Despite its melancholic Russian undertones and decidedly tragic fourth act, The Seagull was labeled "a comedy" by its author, and Nunn has clearly guided his company to find the humor in both their often foolish characters and their grandiose pronouncements. When the first words of the play -- Masha's declaration "I'm in mourning for my life" -- earns a hearty guffaw or two, you know Nunn has opted to banish those Russian skies of gray from the stage as long as he can.
It's definitely a valid approach, and one that helps the first two-and-a-half hours of The Seagull fly by. Indeed, little that could actually be termed tragedy happens in the first three acts of the play, set during the annual summer visit of the great actress Arkadina (Frances Barber) to the country home of her brother Sorin (Ian McKellen on my night; William Gaunt on most others). Even the second-act suicide attempt of Konstantin (Richard Goulding), Arkadina's oversensitive son, results in nothing more than a flesh wound.
True, Konstantin has lost the affections of the beautiful, young actress Nina (Romola Garai) to the famed writer Trigorin (an unimpressive Gerald Kyd, who also bears an uncomfortable resemblance to Rasputin), his mother's younger lover. But Chekhov never convinces us that their "love" is any more than a passing fancy between two lost and unformed souls who have found community in the desolate countryside.
In fact, those countryside skies turn dark and gloomy for the fourth act, set two years later in the midst of a bleak Russian winter as Arkadina and Trigorin have been summoned back to the home of her now-dying brother. And just as suddenly as the climate has changed, Nunn's production loses its bearings. The pacing becomes almost torturously slow, and the supporting characters -- including Masha (the very funny Monica Dolan), her nebbishy husband Medvedenko (Ben Meyjes), and her unhappily married parents (Guy Williams and Melanie Jessop) -- become banal and uninteresting. Worse yet, McKellen, who has turned in a masterfully funny performance as Sorin -- a part other actors have rendered instantly forgettable -- barely speaks.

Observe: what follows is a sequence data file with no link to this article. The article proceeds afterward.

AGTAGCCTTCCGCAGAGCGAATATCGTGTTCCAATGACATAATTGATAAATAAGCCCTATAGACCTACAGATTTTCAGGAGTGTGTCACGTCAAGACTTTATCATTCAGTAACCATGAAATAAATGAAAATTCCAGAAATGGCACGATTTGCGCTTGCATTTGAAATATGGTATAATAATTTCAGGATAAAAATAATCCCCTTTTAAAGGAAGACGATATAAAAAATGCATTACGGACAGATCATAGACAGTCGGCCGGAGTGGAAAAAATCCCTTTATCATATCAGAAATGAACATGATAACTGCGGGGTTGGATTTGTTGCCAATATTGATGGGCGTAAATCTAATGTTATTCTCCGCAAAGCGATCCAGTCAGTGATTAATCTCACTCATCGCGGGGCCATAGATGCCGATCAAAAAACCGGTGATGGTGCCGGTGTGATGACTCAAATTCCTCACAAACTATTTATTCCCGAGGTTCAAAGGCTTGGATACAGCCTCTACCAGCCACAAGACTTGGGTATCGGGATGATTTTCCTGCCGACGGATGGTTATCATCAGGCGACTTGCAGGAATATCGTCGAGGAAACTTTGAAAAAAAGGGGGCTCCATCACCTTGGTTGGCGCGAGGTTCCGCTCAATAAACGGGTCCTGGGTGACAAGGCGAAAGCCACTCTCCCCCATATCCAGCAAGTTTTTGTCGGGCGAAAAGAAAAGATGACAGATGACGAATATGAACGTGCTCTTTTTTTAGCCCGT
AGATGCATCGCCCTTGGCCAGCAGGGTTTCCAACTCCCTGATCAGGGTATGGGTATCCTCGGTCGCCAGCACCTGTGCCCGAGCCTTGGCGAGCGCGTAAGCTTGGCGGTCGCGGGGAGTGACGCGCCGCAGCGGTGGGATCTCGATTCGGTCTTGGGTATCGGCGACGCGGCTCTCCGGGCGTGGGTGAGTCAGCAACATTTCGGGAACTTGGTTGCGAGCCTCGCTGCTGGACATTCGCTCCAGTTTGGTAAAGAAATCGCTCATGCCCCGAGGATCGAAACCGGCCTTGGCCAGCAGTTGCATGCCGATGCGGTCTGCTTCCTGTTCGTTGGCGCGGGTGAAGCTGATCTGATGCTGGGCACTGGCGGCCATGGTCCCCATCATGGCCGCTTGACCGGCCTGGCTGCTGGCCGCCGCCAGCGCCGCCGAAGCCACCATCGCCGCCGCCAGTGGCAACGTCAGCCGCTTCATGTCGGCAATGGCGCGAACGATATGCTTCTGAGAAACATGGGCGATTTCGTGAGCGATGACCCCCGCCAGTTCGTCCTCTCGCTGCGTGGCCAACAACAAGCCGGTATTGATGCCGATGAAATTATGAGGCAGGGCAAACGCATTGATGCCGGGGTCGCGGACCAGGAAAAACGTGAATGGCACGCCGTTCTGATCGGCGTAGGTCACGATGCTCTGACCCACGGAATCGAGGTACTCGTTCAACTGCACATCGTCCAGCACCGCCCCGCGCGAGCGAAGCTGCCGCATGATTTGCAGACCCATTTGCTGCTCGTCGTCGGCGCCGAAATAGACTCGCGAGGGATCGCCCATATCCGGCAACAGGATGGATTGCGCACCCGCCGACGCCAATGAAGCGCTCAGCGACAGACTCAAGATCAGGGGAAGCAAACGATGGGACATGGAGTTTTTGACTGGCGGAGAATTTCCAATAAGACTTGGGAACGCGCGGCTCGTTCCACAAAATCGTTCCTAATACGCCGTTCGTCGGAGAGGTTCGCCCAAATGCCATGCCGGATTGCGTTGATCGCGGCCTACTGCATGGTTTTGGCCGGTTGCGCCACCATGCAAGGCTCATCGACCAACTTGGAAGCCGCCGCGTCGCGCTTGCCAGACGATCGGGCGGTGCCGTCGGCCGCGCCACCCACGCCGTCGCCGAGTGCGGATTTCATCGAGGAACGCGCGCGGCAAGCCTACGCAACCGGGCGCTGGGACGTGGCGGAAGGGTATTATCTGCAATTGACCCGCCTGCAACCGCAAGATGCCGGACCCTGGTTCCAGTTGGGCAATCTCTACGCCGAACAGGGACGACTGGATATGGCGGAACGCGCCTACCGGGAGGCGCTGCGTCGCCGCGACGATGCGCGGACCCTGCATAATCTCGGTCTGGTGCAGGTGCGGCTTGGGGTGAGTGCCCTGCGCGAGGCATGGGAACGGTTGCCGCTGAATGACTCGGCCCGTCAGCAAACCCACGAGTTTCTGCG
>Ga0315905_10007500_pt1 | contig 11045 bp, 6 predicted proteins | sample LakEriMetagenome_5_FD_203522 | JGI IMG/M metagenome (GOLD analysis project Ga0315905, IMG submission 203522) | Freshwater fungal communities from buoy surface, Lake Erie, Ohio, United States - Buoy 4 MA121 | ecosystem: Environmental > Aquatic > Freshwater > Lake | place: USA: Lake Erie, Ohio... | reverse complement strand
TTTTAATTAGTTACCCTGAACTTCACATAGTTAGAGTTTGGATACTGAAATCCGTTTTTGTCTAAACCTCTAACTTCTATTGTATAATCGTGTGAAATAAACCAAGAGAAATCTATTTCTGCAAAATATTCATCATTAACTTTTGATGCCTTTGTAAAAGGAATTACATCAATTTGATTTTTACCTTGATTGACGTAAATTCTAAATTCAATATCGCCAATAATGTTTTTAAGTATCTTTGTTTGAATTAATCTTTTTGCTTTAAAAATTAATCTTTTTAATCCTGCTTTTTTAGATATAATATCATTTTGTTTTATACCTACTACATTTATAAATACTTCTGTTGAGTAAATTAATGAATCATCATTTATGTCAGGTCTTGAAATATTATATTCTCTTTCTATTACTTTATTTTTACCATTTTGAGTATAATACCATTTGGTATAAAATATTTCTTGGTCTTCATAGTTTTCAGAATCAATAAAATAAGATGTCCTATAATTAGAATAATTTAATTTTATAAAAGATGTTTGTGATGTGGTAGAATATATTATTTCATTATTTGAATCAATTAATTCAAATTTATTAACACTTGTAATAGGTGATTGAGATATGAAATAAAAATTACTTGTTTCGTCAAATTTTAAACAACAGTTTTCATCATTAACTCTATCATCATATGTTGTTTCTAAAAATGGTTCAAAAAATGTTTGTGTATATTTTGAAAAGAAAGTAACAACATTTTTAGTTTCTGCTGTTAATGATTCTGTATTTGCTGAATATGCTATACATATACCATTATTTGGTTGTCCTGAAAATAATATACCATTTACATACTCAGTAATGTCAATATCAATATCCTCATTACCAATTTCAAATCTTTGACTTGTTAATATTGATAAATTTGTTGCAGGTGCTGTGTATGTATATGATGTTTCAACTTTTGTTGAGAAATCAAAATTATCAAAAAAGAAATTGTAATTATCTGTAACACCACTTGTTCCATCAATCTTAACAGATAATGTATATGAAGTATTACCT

Indeed, audiences begin to long for the promised reappearance of the gloriously self-centered Arkadina, an actress so facile it's impossible to tell whether her tears are real and whose ability to change moods on a dime is positively breathtaking. As played by the regal-yet-earthy Barber as a cross between Anna Magnani in the 1950s and Elizabeth Taylor in the 1960s, this grandest of grande dames manages to earn our contempt, pity, and sympathy, sometimes all in the same moment.
Those who know the play may breathlessly await its final scene, the long-delayed reunion between Konstantin, who has seemingly matured into a more stable young man, and Nina, now abandoned by Trigorin and barely making a living as a third-rate actress. Their exchange is one of the most moving Chekhov -- or any playwright -- has ever penned. While the very fine Goulding holds up his end of the bargain, Garai -- who has previously overplayed Nina's naivete earlier in the evening to sometimes annoying effect -- now goes too far in essaying Nina's quasi-madness, as if she's auditioning for Lucia de Lamermoor.
It's a shame, since Garai has some spectacular moments in this final confrontation, and the scene gets some brilliant additional effects by set designer Christopher Oram, lighting designer Neil Austin, and sound designer Fergus O'Hare. But ultimately this Seagull ends with both a bang and a whimper, which fails to do true justice to Chekhov's undeniable masterpiece.
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